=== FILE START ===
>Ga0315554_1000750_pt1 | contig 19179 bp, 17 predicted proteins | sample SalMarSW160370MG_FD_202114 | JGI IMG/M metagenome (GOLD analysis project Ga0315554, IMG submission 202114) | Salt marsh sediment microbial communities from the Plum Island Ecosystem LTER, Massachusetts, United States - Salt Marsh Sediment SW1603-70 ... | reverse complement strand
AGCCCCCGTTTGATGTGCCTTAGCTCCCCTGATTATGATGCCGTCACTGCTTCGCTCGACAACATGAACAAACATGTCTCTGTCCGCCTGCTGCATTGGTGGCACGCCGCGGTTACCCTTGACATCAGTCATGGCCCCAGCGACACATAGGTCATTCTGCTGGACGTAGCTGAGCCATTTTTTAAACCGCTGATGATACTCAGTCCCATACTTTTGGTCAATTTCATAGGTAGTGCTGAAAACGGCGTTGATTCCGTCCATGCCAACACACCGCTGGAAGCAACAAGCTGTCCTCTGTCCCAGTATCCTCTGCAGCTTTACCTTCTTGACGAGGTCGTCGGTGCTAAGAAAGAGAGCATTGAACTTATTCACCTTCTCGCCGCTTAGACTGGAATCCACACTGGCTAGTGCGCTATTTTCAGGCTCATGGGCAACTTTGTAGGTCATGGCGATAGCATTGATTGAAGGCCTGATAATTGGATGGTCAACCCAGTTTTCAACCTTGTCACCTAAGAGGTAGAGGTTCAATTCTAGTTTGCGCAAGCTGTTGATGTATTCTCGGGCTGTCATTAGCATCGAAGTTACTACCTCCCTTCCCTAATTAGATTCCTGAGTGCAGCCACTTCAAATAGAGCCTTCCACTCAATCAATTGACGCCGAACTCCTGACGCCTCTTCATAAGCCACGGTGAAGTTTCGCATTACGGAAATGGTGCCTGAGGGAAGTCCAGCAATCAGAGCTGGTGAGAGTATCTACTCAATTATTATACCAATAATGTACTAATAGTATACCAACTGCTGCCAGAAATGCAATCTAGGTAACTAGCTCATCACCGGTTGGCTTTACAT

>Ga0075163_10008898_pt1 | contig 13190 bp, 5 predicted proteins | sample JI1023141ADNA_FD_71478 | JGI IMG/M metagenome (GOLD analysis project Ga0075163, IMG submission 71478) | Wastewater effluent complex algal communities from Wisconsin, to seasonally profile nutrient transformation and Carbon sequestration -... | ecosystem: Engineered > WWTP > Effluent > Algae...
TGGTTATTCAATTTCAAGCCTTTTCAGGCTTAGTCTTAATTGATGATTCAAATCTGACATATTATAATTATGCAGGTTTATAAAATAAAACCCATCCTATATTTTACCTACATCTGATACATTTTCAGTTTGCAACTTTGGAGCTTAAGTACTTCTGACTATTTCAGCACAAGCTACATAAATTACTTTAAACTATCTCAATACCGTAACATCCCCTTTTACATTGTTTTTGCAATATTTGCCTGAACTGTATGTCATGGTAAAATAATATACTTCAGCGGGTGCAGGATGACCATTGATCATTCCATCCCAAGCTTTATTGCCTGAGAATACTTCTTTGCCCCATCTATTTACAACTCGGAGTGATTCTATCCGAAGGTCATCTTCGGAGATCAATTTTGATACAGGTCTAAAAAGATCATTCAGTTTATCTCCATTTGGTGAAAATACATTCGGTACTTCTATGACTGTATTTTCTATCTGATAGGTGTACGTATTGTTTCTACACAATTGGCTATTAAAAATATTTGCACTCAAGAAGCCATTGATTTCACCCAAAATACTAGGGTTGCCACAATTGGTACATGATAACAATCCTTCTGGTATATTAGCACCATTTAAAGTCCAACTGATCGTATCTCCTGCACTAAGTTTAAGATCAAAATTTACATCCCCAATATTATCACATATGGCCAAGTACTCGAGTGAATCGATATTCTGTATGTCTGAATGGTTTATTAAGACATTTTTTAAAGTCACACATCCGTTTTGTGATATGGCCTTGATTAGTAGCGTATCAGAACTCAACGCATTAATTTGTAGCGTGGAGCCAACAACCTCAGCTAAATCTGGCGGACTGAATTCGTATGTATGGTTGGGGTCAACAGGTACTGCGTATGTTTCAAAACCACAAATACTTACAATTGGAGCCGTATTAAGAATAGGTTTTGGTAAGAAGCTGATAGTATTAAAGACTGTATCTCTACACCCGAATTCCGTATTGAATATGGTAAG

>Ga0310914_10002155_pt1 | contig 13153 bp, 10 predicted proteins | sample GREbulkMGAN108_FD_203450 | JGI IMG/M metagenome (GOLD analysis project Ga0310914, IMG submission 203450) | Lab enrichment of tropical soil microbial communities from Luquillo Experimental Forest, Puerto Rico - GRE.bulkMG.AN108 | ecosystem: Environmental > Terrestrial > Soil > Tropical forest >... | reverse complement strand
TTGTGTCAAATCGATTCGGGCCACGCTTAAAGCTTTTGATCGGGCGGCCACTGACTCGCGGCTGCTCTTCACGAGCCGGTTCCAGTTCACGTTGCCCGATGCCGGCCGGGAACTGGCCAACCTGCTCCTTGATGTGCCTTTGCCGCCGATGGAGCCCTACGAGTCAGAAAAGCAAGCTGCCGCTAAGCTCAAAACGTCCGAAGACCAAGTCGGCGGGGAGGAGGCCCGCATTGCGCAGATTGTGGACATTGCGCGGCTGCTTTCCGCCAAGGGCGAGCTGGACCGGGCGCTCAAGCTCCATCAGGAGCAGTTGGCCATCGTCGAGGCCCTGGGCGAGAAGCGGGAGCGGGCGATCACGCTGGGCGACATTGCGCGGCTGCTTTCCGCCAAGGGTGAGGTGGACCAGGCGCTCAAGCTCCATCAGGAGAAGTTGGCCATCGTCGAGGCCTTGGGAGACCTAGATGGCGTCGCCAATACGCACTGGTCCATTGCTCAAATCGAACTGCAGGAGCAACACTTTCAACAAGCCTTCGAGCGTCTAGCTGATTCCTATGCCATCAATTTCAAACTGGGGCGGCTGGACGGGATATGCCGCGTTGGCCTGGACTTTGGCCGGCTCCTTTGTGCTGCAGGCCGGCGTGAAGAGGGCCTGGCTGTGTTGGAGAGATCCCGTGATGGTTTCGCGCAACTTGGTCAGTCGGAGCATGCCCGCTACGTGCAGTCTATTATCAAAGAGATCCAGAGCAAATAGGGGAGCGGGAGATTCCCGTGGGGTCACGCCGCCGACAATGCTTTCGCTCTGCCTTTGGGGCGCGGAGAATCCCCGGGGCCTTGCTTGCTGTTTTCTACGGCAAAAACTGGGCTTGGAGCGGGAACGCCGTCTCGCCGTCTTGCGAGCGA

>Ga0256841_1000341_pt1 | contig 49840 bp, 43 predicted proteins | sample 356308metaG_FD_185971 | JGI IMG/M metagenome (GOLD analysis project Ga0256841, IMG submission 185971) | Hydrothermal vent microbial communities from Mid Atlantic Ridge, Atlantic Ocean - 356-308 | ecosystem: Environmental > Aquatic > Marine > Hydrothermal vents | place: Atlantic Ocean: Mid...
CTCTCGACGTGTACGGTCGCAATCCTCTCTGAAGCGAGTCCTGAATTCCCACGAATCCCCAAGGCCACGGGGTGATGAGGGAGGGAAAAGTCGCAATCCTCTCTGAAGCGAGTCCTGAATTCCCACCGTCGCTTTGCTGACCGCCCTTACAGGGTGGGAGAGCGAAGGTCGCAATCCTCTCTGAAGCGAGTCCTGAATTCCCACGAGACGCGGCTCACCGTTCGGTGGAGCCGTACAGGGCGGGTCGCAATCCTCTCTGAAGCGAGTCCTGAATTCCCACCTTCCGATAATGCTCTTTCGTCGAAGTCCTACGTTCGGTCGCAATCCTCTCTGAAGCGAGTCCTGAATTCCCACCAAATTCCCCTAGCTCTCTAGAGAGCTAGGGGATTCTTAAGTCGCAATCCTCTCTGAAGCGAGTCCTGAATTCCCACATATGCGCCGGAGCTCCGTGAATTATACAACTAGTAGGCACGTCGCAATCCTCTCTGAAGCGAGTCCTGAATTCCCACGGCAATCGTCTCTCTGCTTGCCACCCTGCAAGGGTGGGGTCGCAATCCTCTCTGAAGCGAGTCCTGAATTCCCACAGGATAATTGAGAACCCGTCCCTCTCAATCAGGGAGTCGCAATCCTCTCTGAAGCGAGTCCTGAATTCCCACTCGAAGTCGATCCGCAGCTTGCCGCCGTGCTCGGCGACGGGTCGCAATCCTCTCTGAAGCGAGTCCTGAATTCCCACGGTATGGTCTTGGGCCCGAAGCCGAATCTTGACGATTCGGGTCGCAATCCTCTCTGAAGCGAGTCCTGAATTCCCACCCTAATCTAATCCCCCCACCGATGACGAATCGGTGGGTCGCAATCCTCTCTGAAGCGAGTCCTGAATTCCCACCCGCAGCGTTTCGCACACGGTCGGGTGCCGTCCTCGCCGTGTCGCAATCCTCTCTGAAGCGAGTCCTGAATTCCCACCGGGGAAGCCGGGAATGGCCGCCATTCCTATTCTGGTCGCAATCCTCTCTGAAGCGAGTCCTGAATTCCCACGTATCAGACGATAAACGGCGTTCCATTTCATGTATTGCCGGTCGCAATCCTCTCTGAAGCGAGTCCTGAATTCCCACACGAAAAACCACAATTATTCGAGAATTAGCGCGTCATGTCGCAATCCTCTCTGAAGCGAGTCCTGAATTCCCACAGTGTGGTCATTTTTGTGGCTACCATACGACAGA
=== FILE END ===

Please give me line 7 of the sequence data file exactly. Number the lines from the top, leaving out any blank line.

>Ga0256841_1000341_pt1 | contig 49840 bp, 43 predicted proteins | sample 356308metaG_FD_185971 | JGI IMG/M metagenome (GOLD analysis project Ga0256841, IMG submission 185971) | Hydrothermal vent microbial communities from Mid Atlantic Ridge, Atlantic Ocean - 356-308 | ecosystem: Environmental > Aquatic > Marine > Hydrothermal vents | place: Atlantic Ocean: Mid...